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Keōua Kuahu ula was an Ali i (member of the royal class) during the time of the unification of the Kingdom of Hawaii.

His name means Keōua (a common first name) of the "red altar".His father was Kalani ōpu u, the king at the time of the arrival of Captain James Cook.He born about 1762.His mother was Kanekapolei, one of the later wives of Kalani ōpu u. and mother of Pauli Kaoleioku, the grandfather of Bernice Pauahi Bishop and Ruth Keelikolani.This meant his older half-brother Kiwala o was in line to inherit the kingdom.

He was not happy, however, to receive no lands after his father died in 1781.He challenged his cousin Kamehameha I, resulting in the Battle of Moku'ohaimarker. He escaped the battle to relatives in the Ka ū districtmarker to the South in 1782.Although Kamehameha controlled the West side of the island, repeated raids never resulted in a clear victory for either side.

In 1790, after escaping another attack, his party was caught in an eruption of Kilaueamarker, and left footprints in volcanic ashmarker still visible today.He was killed in 1791 when Kamehameha invited him to the Pu ukoholā Heiaumarker in Kohala.He was captured in what is sometimes called the Battle of Kawaihaemarker, and Keōua's body offered to sanctify the new temple.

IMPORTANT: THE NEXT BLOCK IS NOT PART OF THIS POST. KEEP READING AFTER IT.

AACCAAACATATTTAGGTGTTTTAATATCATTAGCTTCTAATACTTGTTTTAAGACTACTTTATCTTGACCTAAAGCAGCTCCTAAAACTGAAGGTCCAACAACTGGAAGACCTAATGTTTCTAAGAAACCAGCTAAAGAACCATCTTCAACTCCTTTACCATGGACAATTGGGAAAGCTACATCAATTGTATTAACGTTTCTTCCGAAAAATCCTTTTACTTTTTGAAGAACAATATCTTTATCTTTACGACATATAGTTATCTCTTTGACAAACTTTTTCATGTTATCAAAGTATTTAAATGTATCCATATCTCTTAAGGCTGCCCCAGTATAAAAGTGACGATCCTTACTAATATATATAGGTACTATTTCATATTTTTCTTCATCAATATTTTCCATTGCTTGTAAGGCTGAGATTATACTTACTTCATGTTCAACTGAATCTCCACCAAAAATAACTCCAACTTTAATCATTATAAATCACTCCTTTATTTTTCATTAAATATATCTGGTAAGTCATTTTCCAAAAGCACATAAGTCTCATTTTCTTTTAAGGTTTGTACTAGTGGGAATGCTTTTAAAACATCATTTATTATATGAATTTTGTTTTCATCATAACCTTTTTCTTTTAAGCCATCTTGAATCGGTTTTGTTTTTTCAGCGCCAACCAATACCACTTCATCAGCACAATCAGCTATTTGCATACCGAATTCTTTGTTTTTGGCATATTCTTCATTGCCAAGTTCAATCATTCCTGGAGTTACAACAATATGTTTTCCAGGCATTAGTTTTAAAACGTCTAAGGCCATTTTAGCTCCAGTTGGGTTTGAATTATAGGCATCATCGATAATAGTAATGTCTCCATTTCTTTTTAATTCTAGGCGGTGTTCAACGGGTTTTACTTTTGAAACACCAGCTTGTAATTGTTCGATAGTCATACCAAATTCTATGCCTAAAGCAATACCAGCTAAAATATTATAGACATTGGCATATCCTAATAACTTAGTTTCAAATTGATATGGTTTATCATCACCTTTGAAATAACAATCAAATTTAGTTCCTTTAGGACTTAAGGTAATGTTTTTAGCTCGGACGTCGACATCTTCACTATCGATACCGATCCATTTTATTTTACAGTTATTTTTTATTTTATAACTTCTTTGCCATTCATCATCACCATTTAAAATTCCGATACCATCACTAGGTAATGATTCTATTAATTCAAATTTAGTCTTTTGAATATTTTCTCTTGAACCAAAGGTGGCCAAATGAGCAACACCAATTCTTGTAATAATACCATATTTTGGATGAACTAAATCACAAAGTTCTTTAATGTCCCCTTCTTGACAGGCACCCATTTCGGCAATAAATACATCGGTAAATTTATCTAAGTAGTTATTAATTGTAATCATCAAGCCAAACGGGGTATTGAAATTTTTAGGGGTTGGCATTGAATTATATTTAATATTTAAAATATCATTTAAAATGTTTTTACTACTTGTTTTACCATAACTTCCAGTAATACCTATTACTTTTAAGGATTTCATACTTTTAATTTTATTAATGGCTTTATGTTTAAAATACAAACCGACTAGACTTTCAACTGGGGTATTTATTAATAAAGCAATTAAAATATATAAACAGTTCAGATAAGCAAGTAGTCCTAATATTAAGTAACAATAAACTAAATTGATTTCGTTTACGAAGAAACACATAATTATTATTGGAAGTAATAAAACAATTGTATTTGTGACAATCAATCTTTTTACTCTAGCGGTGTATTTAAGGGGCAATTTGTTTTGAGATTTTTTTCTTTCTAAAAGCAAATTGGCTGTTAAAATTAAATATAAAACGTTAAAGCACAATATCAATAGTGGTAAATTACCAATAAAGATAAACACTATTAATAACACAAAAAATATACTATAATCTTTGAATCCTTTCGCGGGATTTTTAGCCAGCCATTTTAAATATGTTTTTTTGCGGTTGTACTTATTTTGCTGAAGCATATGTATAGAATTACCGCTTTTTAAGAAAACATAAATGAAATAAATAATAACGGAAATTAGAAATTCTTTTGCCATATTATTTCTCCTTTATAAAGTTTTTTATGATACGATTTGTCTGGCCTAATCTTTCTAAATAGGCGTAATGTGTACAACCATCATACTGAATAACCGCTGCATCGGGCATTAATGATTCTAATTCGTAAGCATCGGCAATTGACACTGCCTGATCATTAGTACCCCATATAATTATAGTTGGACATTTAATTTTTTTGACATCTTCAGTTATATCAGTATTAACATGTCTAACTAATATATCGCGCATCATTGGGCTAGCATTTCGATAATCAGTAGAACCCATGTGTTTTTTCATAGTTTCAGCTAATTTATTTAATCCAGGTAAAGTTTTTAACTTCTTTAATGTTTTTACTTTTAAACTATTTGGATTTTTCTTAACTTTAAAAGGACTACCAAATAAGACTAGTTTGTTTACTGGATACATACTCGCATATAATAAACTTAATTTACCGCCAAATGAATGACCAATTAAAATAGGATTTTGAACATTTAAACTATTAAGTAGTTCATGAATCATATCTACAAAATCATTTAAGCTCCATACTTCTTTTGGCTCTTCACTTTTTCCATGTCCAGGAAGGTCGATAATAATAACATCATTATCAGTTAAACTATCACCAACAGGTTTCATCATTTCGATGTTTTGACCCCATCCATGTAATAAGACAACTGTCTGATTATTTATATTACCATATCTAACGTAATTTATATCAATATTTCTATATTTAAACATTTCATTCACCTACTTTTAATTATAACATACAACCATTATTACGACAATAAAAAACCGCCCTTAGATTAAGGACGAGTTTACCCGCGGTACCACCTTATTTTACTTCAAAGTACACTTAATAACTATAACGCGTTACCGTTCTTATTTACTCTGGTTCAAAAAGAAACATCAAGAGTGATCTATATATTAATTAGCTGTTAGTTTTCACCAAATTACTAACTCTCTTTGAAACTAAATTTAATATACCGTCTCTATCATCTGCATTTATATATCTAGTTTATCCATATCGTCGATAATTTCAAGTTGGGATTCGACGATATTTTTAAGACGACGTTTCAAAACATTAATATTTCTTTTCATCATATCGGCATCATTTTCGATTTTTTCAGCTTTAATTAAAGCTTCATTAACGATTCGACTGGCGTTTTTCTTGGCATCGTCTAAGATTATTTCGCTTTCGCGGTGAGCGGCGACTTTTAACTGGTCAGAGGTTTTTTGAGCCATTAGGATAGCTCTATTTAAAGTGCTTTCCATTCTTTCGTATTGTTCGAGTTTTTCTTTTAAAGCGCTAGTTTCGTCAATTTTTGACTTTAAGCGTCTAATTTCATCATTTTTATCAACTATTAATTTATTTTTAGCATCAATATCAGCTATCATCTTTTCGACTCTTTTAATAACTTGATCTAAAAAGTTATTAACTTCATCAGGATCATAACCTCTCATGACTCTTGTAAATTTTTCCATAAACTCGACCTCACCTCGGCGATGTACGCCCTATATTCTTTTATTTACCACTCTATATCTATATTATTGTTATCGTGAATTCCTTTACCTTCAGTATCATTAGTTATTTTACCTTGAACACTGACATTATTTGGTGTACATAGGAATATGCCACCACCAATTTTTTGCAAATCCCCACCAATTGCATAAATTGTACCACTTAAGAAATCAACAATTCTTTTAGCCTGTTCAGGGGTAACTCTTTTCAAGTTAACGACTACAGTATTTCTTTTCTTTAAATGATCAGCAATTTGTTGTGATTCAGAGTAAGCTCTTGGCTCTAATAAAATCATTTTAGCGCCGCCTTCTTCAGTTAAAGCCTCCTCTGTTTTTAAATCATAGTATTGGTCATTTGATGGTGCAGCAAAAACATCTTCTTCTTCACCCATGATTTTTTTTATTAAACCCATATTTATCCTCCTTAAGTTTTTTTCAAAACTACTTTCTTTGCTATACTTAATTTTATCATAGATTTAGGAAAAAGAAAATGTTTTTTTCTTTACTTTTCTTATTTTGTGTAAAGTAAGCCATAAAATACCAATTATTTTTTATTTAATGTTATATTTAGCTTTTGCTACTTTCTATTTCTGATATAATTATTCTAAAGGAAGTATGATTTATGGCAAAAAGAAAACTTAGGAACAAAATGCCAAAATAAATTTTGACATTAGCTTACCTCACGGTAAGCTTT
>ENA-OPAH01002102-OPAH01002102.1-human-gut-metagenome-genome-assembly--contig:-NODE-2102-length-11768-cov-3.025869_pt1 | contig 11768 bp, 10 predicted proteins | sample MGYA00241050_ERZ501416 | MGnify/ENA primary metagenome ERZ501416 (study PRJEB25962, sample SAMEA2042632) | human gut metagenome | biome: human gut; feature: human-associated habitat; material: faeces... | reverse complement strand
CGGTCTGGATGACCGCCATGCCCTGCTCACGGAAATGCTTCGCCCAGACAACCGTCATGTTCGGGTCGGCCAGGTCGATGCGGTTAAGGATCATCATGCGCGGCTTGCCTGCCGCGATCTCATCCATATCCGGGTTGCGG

He married at least once, to Kaiolaniokaiwalani and perhaps had two more wives, with several daughters and perhaps two sons.He was the last independent district ruler on the island of Hawai imarker.

References

  1. Kamehameha Genealogy on Hawaiian Roots web site
  2. Keōua Kuahu ula page on Rootsweb Ancestry web site
  3. Pratt, Elizabeth Kekaaniauokalani. History of Keoua Kalanikupuapa-i-kalani-nui, Father of Kings, and His Descendants, with Notes on Kamehameha I, First King of All Hawaii. Honolulu, T.H., 1920
  4. Hawaiian Genealogy on Keko olani family web site



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